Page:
October 22, 2013

Dutch ask tribunal to help free Greenpeace activists

Among those held in Russia is a protest ship captain who has ties to Maine.

By Mike Corder
The Associated Press

THE HAGUE, Netherlands – The Netherlands asked an international tribunal Monday to order Russia to release a Greenpeace protest ship and the activists who were on board.

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Associated Press File Photo/ Greenpeace International Arctic Sunrise Captain Peter Willcox, whose wife, Maggy Willcox, lives in Islesboro, arrives for his bail hearing at a court in Murmansk, Russia, on Oct. 14.

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Dutch Foreign Minister Frans Timmermans said the government made the request to the Hamburg, Germany-based International Tribunal for the Law of the Sea.

A group of 28 Greenpeace activists and two journalists have been held since their ship, the “Arctic Sunrise” was seized by the Russian coast guard after a protest near a Gazprom-owned oil rig on Sept. 18.

The captain, Peter Willcox, is married to Maggy Willcox of Islesboro.

The activists are being held in the northern Russian city of Murmansk. They have been charged with piracy, an offense that carries a 15-year sentence in Russia.

Timmermans said the request was a procedural step in an arbitration case the Dutch launched two weeks ago seeking to free the activists and their ship, which sails under the Dutch flag.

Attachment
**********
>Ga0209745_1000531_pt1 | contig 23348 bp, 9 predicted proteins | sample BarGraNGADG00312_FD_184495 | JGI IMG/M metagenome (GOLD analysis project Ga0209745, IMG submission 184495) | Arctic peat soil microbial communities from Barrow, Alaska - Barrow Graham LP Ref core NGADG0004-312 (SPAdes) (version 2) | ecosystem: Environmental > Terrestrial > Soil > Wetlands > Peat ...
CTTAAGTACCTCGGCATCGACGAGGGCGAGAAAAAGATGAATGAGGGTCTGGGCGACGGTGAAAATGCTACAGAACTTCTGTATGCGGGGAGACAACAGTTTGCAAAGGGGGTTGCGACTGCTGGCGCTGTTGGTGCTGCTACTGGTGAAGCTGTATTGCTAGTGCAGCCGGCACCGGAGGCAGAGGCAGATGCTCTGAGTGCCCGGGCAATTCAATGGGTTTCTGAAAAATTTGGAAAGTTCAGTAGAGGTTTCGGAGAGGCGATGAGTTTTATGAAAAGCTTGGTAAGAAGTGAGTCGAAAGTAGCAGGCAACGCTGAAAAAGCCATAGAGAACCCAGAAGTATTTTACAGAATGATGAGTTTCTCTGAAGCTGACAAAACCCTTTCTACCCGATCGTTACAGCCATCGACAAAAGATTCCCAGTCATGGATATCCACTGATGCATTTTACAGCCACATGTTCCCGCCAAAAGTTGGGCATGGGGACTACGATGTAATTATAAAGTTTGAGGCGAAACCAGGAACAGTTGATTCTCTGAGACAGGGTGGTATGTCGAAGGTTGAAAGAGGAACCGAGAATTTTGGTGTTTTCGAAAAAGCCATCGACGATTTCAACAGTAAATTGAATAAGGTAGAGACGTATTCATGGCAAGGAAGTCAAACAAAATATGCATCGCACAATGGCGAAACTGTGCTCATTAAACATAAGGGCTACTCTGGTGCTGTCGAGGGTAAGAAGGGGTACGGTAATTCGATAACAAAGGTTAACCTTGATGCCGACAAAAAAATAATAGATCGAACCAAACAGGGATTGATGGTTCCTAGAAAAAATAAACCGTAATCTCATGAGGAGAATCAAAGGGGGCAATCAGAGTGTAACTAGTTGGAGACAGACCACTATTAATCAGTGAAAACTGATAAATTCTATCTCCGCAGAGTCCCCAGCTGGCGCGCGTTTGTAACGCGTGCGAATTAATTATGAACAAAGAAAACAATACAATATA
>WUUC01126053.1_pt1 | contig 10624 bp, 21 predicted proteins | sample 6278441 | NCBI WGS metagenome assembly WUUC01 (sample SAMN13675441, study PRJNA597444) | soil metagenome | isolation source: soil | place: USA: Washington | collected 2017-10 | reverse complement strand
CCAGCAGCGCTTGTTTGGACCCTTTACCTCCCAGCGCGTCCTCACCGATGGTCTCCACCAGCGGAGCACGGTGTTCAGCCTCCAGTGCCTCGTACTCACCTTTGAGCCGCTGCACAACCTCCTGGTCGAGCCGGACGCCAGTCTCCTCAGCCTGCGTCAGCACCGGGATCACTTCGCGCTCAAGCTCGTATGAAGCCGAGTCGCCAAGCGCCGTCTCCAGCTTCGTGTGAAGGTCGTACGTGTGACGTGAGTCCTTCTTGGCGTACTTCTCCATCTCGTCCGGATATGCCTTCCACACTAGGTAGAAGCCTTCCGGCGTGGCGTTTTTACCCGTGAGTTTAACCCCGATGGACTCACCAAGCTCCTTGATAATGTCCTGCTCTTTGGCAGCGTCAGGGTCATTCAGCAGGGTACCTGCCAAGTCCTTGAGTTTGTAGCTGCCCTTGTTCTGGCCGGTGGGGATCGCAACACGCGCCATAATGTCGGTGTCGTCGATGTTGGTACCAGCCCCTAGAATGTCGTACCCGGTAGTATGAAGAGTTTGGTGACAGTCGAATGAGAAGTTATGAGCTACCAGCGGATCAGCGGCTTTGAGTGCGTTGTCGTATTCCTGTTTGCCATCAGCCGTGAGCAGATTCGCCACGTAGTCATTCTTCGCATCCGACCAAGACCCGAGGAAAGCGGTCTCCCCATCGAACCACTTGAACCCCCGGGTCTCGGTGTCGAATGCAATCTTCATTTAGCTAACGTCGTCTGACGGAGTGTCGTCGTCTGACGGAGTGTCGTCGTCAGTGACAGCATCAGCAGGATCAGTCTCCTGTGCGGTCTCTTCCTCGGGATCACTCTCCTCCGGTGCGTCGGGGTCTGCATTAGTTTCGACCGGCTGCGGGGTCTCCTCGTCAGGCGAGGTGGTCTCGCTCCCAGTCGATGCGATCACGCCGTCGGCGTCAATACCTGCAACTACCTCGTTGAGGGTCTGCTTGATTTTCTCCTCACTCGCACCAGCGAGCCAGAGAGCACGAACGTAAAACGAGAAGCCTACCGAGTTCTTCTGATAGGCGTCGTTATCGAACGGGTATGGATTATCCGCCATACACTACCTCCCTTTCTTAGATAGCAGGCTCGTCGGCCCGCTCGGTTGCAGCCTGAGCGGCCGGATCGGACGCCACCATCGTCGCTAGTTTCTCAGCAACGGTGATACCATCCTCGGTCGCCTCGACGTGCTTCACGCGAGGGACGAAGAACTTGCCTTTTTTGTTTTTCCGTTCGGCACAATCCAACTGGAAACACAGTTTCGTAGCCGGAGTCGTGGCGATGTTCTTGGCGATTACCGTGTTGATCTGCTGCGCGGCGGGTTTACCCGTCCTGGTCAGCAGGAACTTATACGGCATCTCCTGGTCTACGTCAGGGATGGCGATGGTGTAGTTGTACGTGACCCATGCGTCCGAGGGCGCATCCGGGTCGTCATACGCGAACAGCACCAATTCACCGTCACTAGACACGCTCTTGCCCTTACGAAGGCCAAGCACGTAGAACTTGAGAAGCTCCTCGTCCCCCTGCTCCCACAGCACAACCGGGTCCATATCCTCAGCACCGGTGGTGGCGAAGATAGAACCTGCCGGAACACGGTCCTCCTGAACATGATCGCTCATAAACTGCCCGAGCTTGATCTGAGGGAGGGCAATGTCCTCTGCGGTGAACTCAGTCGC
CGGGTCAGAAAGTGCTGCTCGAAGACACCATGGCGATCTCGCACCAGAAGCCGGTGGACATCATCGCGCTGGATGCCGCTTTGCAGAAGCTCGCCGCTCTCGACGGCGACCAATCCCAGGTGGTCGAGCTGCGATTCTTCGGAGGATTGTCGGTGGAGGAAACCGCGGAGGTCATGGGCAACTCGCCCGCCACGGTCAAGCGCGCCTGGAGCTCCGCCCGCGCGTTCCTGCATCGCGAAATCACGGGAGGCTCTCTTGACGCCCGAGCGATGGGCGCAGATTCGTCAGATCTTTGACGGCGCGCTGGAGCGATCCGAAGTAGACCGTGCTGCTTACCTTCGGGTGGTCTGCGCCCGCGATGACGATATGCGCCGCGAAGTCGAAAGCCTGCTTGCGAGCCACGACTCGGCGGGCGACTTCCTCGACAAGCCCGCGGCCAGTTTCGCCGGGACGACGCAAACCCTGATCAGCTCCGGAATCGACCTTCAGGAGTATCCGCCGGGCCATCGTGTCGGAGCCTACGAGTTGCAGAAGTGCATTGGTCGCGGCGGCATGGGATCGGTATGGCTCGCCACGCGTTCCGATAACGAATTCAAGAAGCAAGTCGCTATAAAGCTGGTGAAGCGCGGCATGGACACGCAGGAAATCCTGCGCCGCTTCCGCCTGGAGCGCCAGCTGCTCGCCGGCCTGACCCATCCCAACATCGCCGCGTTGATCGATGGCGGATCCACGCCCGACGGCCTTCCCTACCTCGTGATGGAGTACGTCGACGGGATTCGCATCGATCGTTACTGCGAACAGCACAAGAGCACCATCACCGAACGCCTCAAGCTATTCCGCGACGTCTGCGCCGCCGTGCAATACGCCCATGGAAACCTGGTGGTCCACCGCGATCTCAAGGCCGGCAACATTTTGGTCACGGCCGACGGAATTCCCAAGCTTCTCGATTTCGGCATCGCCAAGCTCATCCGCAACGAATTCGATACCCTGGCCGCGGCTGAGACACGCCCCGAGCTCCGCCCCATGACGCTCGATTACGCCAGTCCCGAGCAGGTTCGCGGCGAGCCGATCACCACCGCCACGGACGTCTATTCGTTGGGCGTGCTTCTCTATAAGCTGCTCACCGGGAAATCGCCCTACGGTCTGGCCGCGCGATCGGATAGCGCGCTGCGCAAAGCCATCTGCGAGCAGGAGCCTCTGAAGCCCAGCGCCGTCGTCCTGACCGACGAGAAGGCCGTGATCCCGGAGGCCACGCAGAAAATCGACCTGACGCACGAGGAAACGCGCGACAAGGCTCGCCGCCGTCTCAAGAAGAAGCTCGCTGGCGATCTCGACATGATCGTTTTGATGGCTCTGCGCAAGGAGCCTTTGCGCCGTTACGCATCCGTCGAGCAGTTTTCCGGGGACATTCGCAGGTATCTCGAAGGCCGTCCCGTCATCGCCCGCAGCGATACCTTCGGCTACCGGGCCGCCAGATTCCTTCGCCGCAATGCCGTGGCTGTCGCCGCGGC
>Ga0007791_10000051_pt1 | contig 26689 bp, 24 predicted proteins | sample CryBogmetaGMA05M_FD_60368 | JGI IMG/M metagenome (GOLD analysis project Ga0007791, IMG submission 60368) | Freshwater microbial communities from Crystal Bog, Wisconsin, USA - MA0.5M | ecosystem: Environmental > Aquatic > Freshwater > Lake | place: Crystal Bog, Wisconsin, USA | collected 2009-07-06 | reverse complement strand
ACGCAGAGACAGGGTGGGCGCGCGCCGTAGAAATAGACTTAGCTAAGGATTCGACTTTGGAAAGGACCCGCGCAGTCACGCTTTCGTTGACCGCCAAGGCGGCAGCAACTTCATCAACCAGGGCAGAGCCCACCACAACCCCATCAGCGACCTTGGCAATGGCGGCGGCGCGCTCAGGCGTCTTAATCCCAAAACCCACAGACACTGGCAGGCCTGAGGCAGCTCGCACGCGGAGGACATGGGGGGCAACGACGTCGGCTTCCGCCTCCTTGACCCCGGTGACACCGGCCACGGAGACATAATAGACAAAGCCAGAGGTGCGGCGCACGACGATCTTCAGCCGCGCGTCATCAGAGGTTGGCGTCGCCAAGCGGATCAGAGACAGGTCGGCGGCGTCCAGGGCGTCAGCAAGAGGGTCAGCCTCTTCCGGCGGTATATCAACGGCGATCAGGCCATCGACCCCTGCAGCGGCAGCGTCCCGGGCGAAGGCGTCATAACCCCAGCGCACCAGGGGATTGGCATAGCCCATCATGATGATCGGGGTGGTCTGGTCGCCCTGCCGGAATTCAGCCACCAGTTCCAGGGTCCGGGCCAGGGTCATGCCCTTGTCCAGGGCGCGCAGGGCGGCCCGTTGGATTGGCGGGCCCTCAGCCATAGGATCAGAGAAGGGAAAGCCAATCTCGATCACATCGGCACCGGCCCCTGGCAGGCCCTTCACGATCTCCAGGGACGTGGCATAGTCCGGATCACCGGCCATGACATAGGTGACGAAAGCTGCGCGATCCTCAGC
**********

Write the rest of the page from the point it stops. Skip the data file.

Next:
He told reporters in Luxembourg “it will come as no surprise to the Russian Federation” that the Dutch have now asked for the tribunal to order the release pending a final decision in the case.

Timmermans said it would likely take about a month for the tribunal to reach a decision on the request.

In a statement, Greenpeace International welcomed the Dutch initiative and called on other governments whose nationals are among the detained activists “to step up their work to ensure the immediate release of the detainees.”

The tribunal the Dutch are turning to adjudicates in disputes arising from interpretation and application of the 1982 United Nations Convention on the Law of the Sea.

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